1. The plot actually does make sense. Who committed what crime and why, it all ties together.
2. The setup is classic: an old flame comes to the detective, asking for help. He agrees to help her, and, when beginning the investigation, he is knocked unconscious. When he wakes up, his police department nemesis is there, accusing him of a murder. The cop then decides to release him, but the old flame has already vanished. (This is, for example, the plot of virtually every episode of Pat Novak for Hire.) Other clients come to the detective, to hire him for apparently-unrelated cases, but then connections start to appear.
3. Various critics have commented on the zany, typically-Pynchonian names (Buddy Tubeside, Rudy Blatnoyd, Dr. Threeply – and that's only the medical men), but nobody has commented on the pattern. Neighborhood characters have nicknames (Ensenada Slim, Flaco the Bad, St. Flip, Downstairs Eddie). Minor characters have zany names (Japonica Fenway, Jason Velveeta, Art Tweedle). Important characters, characters we're supposed to follow and even care about, have regular names, such as Doc's semi-g.f., Penny Kimball. Doc's relationship with Penny would come across completely differently if she was named Petunia Leeway or Trillium Fortnight. And that's also what cues us (subconsciously) that the Charlocks and the Harlingens are families we should care about.
4. When Doc is snooping at the mansion where the Boards (a surf band) live, he comes upon a room where a bunch of people are watching, with incredible attention and seriousness, Dark Shadows, and the narrator mentions that Dark Shadows had, at that point, "begun to get heavily into something called 'parallel time,' which was confounding the viewing audience nationwide, even those who remained with their wits about them, although many dopers found no problem at all in following it."
What "parallel time" really means (which is not completely defined in the novel) is another dimension, which you could find yourself in by accident (either temporarily or permanently), simply by walking through the wrong door at the right time, where the people look like the people you know, but they have different names and personalities and relationships than the people you're familiar with.
Well, Dark Shadows was indeed in parallel time at that point (May of 1970, the "1970PT" storyline to be exact), but this is significant for other reasons. For one thing, as has been discovered by readers even more obsessive than I am, there is an extra day in Inherent Vice. It's possible to figure out what day each event takes place because Doc is following the NBA playoffs throughout, and there's an extra day between May 4 and May 5. During that day, many people act out of character (some fairly extremely), as if Doc has himself stumbled into parallel time for a day.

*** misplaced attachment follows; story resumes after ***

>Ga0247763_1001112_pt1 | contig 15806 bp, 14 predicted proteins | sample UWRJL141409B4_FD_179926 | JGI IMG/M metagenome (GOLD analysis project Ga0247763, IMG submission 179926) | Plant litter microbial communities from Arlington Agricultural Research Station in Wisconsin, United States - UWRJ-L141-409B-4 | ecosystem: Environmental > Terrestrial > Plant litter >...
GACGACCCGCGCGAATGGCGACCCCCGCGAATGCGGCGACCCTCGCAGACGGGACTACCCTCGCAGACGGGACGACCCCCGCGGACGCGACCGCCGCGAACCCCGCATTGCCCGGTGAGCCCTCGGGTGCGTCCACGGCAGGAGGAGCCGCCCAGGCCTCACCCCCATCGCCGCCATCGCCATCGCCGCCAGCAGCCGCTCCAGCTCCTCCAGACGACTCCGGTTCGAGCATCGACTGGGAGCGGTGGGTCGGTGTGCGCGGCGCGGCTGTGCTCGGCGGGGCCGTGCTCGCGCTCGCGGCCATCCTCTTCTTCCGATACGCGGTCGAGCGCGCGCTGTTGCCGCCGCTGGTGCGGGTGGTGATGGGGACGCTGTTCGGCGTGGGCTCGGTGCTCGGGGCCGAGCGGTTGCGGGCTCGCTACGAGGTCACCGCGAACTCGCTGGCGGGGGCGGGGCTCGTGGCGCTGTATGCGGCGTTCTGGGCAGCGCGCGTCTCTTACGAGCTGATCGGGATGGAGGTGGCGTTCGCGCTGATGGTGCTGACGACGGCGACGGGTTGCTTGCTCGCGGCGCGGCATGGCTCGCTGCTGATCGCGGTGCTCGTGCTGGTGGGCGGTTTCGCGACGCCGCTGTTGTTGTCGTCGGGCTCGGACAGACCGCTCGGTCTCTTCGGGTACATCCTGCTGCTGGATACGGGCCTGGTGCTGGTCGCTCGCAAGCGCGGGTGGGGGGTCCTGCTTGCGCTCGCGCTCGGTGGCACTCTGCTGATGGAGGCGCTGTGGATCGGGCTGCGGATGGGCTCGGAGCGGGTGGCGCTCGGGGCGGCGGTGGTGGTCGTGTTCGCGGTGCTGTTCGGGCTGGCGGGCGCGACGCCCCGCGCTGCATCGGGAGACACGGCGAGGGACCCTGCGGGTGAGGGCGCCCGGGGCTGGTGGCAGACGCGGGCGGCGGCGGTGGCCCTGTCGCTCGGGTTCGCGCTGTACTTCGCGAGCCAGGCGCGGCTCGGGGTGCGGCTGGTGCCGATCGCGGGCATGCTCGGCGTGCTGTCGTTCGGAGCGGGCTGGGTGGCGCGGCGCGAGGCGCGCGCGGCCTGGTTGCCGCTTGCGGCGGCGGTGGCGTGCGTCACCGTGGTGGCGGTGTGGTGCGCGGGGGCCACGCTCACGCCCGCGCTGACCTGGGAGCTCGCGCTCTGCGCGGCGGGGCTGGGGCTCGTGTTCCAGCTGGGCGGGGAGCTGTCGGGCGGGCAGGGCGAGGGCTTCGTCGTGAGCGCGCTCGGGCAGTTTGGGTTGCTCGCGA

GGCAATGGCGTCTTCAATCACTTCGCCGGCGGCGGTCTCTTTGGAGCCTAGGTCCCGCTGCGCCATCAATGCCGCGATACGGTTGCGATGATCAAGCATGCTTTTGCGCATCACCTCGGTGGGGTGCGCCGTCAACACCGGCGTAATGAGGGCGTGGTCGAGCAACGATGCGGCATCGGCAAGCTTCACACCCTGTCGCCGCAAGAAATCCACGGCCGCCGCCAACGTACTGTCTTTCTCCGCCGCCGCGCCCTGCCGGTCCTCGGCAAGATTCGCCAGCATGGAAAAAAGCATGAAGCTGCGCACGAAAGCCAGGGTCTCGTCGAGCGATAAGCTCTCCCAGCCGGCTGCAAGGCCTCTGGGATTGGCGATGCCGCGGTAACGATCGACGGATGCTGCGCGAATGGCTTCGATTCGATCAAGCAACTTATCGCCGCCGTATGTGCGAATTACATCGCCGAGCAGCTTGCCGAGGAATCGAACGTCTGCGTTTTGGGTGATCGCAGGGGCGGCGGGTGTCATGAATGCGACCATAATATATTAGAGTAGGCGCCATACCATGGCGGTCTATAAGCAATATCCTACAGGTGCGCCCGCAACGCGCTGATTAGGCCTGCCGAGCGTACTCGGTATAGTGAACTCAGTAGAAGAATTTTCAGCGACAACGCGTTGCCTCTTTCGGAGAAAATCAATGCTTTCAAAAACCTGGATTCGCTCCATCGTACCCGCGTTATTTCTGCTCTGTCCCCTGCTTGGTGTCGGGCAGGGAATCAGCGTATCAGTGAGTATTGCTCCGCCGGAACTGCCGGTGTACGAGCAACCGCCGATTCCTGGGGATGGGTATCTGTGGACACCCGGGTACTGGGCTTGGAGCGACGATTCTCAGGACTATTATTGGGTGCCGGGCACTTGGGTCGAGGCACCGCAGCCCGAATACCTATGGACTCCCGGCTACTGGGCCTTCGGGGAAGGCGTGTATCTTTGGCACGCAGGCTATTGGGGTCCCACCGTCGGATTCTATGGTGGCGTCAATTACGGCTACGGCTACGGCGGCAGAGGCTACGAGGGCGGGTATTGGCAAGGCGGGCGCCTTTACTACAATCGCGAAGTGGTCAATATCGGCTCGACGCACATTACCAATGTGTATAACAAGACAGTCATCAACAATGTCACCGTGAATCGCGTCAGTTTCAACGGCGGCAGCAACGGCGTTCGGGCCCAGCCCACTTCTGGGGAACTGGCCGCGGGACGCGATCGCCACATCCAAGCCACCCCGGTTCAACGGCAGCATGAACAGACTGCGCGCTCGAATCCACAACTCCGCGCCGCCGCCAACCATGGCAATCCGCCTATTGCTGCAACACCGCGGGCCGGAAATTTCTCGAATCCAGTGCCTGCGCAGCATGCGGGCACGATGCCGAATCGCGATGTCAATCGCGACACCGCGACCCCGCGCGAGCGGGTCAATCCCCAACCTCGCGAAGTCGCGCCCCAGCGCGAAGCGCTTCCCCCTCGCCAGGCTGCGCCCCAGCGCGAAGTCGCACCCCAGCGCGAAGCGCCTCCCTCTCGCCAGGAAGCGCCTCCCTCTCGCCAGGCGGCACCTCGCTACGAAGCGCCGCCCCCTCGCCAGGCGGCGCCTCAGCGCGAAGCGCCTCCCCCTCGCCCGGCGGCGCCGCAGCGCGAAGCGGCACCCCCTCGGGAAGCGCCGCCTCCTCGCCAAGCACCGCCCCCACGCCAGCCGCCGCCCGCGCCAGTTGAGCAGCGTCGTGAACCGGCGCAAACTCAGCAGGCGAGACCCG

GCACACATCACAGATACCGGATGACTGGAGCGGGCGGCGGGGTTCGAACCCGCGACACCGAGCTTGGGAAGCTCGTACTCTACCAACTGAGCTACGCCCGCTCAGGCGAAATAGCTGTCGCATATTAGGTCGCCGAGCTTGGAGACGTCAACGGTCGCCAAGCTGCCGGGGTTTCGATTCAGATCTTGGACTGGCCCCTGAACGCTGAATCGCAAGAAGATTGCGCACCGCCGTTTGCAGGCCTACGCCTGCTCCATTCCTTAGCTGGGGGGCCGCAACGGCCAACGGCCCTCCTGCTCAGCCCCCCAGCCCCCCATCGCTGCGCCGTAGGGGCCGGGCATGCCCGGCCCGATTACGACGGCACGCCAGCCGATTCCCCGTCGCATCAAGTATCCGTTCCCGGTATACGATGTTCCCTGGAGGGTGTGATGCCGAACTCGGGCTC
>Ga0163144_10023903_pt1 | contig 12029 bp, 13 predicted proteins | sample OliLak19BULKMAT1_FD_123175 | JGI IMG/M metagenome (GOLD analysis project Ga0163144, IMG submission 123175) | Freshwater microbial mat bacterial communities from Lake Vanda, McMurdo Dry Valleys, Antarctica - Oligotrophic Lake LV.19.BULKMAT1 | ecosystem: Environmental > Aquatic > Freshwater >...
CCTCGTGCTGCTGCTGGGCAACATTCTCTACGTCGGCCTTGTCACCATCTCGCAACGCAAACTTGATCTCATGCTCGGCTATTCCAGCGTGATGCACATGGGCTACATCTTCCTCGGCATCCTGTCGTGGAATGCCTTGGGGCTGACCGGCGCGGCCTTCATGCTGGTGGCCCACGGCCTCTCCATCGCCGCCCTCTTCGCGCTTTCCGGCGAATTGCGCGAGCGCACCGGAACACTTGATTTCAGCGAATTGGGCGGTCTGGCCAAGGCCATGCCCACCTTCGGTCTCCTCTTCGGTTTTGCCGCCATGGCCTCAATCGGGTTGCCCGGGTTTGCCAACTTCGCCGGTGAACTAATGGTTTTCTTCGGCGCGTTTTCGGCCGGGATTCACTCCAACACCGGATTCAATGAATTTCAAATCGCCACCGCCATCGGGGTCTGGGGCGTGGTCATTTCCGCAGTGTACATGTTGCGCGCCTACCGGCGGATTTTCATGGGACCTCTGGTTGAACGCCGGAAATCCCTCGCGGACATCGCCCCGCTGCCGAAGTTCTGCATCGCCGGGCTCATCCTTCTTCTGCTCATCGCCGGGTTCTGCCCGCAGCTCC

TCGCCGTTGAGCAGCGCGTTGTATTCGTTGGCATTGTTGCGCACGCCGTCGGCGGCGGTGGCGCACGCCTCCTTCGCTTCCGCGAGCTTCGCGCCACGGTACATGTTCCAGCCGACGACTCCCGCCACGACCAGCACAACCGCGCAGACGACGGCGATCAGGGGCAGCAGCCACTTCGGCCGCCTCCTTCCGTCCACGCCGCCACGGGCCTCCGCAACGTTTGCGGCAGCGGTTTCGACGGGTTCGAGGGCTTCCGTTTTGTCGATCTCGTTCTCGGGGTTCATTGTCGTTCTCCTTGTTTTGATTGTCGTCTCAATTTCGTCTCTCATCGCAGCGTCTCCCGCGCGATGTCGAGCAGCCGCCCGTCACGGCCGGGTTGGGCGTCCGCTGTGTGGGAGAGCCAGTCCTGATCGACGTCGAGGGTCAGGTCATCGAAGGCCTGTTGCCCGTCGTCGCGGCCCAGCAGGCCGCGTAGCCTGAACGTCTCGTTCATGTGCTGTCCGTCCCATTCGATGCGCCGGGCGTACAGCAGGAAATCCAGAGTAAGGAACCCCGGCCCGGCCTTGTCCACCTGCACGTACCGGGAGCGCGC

5. Another possible occurrence of parallel time (which I discovered myself) is this curious progression: a) in Chapter Six, Doc has lunch with Penny and then she hands him over to the FBI for questioning; b) in Chapter Sixteen, Doc sees her again, and this betrayal is a big issue between them. But in Chapter Eight (which falls in between those two other events), Doc spends the night with Penny, and it's never mentioned.
6. And also, in Chapter Eighteen, Doc loses one of his huarache sandals, and walks around with only one for a while. In Chapter Twenty, Sauncho calls him on the phone and mentions, entirely unnecessarily, that Doc should wear some Topsiders for their proposed boat outing, rather than that one huarache he's been wearing. But, as far as we can tell, Sauncho hasn't seen Doc since he lost the sandal. They have two conversations in between there, but the first is presented as a dream, and the second (where Sauncho defines the legal term "inherent vice") appears to be a flashback.
Unless the dream wasn't really a dream after all...
Astoria, the cover artist on A Sane Woman, created a book one time where 8.5x11 paper just seemed slightly wrong, so she ended up using a paper cutter to trim 0.25" off of each book, so it would look right to her. I wouldn't do that, but I'm just as obsessive about other things, and one of them is the hypertext construction of "Carly" (as I mentioned last time). Well, I am doing it the "easy" way, in the blog (proving perhaps that I'm more obsessive about the construction of hypertext fiction than I am about elegant code), but it's still a lot of work. I had to do a flow chart (just for the first part) and it ended up spilling off the piece of paper I was using. The first part (of seven) should be up next week.
Oh, and for the duration of "Carly," RSS feeds on the utownwriting site are suspended, since this story won't work unless you're reading it on the web. RSS feeds will continue here, of course, so you can find out when the story is updated.
I'm also starting to think about writing a hypertext mystery story, and how that would work.